While, we consume about 9,000.00 barrel of oil a day, increasing production where we can sell excess fuel to neighboring Liberia and Guinea could be a huge source of dollar revenue for government. By negotiating about 75% investment in the refinery with other international corporations that are willing to partner and invest, government will be on a solid footing to increase production and reduce the now infamous “per liter” cost of fuel. If we judiciously award contracts to both Sierra Leoneans and non-Sierra Leoneans, many of our jobless youths can find dignity to work and end the cycle of poverty they have known all their lives.
Nonetheless, the Chairman of the Board, who had overall responsibility, and happens to be the Minister of Finance who works with the Ministry of Trade and Industry are ill-equipped and lack the technical or organizational know-how to oversee the functioning of the plant. Some clear lines of authority should be established to facilitate the coordination between these functionless Ministries and ensure that competent decisions are made to keep it operational.
At a time when the escalating fuel price is causing enormous hardship to the people of Sierra Leone, reopening the doors of the Kissy Dockyard refinery will be a magical celebration. But does government ambitiously think big enough to do so? Do we, by the way, have a science and technology policy? With the looming possibility of oil exploration by Anadarko Company, what is Sierra Leone’s development plans to open six more refineries across the nation in the next 10 years?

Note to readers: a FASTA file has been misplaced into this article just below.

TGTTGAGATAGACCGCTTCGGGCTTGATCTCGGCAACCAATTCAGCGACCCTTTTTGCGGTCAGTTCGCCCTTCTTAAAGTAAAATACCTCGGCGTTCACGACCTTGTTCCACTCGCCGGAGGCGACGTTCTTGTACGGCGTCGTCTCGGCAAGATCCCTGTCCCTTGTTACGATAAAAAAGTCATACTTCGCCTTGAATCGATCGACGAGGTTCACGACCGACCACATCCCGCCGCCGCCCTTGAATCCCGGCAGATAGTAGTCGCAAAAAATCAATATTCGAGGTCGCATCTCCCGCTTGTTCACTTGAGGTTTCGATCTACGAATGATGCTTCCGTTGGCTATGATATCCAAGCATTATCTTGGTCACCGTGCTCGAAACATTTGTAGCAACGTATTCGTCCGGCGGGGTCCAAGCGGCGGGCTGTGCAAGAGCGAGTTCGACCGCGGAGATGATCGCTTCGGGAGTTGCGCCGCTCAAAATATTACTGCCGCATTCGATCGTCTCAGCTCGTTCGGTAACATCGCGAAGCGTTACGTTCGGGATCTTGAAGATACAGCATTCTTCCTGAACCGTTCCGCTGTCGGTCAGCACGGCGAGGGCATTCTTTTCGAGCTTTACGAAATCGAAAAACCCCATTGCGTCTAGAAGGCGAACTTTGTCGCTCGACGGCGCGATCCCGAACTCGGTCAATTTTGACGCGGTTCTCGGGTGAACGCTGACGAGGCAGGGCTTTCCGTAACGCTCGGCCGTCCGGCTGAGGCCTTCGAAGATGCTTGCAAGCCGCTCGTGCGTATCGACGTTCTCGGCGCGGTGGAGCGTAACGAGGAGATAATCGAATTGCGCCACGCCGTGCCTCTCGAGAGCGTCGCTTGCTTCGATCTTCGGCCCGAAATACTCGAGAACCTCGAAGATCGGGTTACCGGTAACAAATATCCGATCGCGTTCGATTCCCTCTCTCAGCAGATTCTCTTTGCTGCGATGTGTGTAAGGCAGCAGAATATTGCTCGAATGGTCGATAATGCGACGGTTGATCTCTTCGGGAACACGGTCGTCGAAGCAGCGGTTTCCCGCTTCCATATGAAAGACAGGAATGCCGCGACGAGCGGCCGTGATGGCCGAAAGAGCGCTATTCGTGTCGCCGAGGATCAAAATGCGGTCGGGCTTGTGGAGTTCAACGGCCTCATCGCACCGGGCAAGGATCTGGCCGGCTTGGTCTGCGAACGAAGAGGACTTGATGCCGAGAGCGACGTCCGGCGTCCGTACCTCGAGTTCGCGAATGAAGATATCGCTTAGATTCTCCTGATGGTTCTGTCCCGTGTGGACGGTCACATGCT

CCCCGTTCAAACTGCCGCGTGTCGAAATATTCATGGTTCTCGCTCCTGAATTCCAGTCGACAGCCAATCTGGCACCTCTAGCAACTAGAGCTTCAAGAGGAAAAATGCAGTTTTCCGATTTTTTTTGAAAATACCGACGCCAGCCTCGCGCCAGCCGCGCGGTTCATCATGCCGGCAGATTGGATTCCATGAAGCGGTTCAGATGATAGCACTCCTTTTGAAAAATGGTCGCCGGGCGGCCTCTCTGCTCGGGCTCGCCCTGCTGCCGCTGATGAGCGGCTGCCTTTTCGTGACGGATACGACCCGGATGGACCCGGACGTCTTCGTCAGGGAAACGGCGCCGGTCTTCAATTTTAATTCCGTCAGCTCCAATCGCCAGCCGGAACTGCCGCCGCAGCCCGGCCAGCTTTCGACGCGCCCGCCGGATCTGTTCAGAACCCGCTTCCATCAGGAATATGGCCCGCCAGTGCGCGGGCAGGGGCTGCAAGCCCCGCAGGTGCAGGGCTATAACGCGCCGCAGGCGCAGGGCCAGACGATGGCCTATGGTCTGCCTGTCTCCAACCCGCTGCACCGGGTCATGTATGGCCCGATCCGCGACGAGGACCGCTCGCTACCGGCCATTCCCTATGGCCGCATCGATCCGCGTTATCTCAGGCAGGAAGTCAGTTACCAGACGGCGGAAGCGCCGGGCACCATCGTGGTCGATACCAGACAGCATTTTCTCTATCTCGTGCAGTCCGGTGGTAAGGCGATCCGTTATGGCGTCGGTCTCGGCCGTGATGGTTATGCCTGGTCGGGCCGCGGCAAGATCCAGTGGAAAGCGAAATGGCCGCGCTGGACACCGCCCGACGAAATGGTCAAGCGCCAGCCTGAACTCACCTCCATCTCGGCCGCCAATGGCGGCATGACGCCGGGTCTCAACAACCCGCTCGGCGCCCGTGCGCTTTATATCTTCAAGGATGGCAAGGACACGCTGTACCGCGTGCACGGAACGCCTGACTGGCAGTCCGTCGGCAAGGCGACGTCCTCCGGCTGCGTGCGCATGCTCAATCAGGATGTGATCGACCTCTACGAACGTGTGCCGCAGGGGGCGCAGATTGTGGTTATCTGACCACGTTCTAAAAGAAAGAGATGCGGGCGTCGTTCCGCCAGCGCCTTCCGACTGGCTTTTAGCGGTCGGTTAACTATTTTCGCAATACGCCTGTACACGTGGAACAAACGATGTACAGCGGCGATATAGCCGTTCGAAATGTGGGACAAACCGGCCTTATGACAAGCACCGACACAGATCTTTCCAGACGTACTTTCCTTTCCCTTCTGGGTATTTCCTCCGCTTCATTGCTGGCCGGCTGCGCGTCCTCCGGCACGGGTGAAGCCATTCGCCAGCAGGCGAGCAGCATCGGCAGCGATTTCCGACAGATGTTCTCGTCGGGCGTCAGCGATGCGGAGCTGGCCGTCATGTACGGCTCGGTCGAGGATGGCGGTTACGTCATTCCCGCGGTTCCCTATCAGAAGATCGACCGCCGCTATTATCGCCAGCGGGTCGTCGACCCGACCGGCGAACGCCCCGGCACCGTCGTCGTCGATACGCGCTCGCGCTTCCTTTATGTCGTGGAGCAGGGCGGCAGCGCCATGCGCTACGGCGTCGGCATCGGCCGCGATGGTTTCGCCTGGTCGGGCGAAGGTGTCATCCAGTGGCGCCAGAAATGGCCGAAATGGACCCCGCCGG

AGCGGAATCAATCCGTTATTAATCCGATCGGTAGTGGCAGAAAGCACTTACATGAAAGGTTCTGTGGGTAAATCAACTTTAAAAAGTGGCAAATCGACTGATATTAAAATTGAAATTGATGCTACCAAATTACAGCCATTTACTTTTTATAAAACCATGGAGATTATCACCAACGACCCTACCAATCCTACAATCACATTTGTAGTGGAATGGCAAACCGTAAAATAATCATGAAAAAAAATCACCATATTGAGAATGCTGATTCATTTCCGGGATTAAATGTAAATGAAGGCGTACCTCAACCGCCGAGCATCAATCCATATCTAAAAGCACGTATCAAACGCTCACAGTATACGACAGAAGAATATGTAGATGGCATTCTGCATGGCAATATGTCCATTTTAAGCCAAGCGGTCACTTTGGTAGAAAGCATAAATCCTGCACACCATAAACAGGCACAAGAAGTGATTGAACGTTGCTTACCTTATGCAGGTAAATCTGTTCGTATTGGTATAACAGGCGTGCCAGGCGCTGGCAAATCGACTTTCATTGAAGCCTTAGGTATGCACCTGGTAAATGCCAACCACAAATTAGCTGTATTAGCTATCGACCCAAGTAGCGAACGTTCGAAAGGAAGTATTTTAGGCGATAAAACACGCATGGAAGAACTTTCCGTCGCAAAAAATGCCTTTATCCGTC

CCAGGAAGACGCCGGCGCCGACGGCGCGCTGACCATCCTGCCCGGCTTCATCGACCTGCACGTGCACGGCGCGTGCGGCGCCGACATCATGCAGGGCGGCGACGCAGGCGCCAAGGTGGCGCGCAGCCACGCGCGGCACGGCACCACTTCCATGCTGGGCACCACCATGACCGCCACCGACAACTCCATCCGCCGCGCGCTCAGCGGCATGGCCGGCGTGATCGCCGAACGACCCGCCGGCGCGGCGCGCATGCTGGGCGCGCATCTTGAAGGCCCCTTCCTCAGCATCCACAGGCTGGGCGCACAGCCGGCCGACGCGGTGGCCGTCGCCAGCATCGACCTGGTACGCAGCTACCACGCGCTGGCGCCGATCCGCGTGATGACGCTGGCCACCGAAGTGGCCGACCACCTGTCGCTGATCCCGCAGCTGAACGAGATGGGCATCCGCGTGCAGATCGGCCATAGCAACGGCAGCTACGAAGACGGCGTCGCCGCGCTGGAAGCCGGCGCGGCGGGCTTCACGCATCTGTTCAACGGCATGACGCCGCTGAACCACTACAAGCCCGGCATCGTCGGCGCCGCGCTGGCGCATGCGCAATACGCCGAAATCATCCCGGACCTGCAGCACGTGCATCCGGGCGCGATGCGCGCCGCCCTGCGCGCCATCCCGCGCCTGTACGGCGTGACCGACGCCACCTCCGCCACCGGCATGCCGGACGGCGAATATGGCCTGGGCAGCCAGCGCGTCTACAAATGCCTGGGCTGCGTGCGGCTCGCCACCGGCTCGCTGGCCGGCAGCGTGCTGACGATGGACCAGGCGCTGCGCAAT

Prospectively, we need an industrial policy that leads to the transfer of capital, management skills, technical know-how and technological acquisition. We also need a comprehensive technology and science policy that helps to build solid infrastructures, ensure compatibility and establish a national commission that coordinates technological investments in Sierra Leone.
It is so urgent that government must establish a working plan on the “Kissy Dockyard plant” within the next three months. The reduction of fuel prices and dispatching trade monitors to ensure compliance are nothing but temporal measures that addresses only the symptoms and not the real problems. Government must change their orientation to the way they see the fuel problems and adopt more practical objectives in seeking long term solutions. Here are some of the things that need to be done in a strategic and economic sense.
First, government should reopen the refinery at full capacity and rehire workers who have experience and expertise in the industry. The budget should come partly through an international investment loan and a national refurbishment financing program.
Secondly, an independent Petroleum Board comprising of field experts should be supervising the operation of the plant rather that these bottleneck ministries that conduct abstract performances and hardly consult each other on operational matters.